The Harrison case is one of the few scientifically documented incidents of hydraulic fracturing causing earthquakes on a fault, said lead study author Paul Friberg, a seismologist and owner of Instrumental Software Technologies Inc. (ISTI). Harrison County is the fifth documented case in the world, Friberg said. Other locations of earthquakes caused by fracking include Oklahoma; the United Kingdom; British Columbia, Canada; and Ohio’s Poland Township. [7 Ways the Earth Changes in the Blink of an Eye]

Fracking involves pumping large volumes of water, sand and chemicals into underground shale or other rocks, such as coal. The pressure forces open the rocks, allowing trapped oil and gas to escape.

Within the oil and gas industry, hydraulic fracturing is known to cause earthquakes, but the tremors are usually so small that seismometers barely wiggle in response. The micro-earthquakes from fracturing rocks often register as negative magnitude 1 to negative magnitude 3. (Themagnitude scale is logarithmic. On a seismogram, a wiggle of 20 millimeters, or 0.8 inches, corresponds to a magnitude 2 earthquake, and a wiggle of 0.02 millimeters is magnitude minus 1.)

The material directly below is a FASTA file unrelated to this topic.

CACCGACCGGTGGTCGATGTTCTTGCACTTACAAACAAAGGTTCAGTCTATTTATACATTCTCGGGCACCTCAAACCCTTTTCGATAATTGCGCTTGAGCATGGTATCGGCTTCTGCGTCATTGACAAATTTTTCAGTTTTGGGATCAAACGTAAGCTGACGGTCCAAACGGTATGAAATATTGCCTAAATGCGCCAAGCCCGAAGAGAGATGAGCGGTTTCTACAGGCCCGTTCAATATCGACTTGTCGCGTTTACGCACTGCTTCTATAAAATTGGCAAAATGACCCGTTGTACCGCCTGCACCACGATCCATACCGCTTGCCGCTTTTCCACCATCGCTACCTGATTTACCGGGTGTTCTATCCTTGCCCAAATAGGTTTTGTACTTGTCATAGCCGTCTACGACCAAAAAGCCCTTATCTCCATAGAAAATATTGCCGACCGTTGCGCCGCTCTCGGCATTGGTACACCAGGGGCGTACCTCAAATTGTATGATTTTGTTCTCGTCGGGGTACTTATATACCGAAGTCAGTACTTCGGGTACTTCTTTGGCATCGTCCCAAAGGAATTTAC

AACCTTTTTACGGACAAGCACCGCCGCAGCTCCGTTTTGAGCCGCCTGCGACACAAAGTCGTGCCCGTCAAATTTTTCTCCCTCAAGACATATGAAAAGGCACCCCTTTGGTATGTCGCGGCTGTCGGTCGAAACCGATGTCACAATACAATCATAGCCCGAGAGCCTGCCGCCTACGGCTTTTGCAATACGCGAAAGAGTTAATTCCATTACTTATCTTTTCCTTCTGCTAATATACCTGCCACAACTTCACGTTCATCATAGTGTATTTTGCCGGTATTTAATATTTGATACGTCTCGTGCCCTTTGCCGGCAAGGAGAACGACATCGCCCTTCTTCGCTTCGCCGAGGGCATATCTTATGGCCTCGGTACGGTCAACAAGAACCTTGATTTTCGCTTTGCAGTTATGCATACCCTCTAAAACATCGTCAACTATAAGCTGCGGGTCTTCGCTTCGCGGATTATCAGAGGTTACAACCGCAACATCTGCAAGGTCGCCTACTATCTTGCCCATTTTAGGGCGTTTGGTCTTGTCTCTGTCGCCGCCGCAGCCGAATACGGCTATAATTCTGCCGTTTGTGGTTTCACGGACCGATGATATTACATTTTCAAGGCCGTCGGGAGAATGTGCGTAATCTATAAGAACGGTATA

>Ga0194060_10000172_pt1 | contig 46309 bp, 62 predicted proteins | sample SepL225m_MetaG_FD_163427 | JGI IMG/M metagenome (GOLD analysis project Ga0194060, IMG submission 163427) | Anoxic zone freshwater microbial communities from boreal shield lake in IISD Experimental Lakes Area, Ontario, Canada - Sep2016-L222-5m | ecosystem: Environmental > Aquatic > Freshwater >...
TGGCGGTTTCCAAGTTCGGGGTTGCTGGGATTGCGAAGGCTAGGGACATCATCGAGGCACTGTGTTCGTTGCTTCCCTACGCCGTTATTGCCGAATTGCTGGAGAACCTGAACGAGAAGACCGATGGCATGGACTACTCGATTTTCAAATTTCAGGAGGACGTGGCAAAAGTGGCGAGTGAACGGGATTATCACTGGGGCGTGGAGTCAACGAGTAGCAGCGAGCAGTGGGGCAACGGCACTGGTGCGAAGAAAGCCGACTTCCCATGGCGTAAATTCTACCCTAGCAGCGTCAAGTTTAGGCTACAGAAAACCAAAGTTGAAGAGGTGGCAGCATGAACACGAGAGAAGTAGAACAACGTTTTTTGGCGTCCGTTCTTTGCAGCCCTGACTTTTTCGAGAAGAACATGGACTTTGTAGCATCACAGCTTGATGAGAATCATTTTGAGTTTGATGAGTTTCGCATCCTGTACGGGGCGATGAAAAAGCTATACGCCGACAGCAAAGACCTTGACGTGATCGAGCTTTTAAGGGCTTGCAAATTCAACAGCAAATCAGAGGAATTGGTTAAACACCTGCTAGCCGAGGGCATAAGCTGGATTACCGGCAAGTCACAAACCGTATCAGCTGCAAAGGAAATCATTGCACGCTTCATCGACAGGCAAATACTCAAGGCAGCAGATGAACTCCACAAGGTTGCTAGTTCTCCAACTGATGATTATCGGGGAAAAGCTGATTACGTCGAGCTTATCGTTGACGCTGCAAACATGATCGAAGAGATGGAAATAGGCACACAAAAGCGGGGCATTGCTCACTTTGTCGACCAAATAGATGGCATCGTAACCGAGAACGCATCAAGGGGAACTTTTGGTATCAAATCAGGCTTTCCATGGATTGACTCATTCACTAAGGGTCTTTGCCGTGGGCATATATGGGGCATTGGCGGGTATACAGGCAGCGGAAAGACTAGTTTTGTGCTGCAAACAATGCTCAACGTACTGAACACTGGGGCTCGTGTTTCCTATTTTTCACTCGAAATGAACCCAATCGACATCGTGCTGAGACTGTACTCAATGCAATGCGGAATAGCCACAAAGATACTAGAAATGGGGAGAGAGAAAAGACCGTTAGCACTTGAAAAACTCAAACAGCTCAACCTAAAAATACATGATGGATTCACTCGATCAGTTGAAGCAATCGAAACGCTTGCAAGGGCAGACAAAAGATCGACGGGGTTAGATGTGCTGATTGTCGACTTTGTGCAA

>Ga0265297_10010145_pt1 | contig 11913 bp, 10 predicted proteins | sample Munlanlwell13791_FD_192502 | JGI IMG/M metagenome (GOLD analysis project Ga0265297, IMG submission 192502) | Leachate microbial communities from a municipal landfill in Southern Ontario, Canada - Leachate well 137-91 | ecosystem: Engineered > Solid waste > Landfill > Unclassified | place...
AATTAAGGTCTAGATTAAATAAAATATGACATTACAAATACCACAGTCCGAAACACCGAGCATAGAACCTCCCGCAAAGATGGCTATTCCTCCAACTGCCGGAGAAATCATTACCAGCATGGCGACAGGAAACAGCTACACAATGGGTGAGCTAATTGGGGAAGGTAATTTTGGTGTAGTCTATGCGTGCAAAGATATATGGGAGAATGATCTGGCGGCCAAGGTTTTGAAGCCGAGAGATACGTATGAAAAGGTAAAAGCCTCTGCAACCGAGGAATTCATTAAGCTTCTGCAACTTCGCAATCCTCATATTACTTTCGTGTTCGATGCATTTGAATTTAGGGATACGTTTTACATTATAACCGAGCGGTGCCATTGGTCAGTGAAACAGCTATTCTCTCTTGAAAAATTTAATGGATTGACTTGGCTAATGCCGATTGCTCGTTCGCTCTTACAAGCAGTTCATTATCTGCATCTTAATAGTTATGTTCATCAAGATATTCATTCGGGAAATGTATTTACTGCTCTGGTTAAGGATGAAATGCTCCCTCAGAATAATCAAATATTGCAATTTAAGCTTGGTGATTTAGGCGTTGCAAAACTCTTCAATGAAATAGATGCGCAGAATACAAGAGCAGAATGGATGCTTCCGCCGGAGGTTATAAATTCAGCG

“Fracking earthquakes pose no real hazard, because they are so small in the majority of cases,” Friberg told Live Science in an email interview.

The Harrison County quakes struck less than 1 mile (1.4 kilometers) below the horizontal wells. Shaking started just 26 hours after fracking began on Sept. 29, 2013. Nearly 190 earthquakes hit during a 39-hour period on Oct. 1 and 2.

The quakes tapered off after the fracking was completed on the wells, the study reports.

Because the earthquakes line up in an east-west direction in ancient crystalline rocks beneath the Utica Shale, Friberg and his co-authors think the fracking activated a small, unknown fault. The fracking water could have “greased” the fault, unclamping the fracture and allowing it to slip.

Since 2008, shale gas drilling has been linked to earthquakes from Oklahoma to Ohio, but in almost all cases, the quakes are tied to wastewater disposal wells. Fracking produces millions of gallons of wastewater, which is pumped back underground and stored in deep wells to protect groundwater.

Though Ohio is one of the few states to monitor wells for earthquake activity, many of the small faults triggered by injection wells or fracking have never been previously identified by scientists.

“Ohio has been very proactive in installing seismometers throughout eastern Ohio to better analyze seismic data as it relates to oil and gas activity. If the data conclusively shows a probable correlation to a felt event, ODNR has and will continue to take the appropriate steps necessary to ensure public health and safety is protected,” said Bethany McCorkle, ODNR spokeswoman.

Editor’s note: This story was updated to clarify that Paul Friberg said that this was a rare case of hydraulic fracturing causing earthquakes on a fault, not of felt earthquakes.

Email Becky Oskin or follow her @beckyoskin. Follow us @livescience,Facebook & Google+. Original article on Live Science.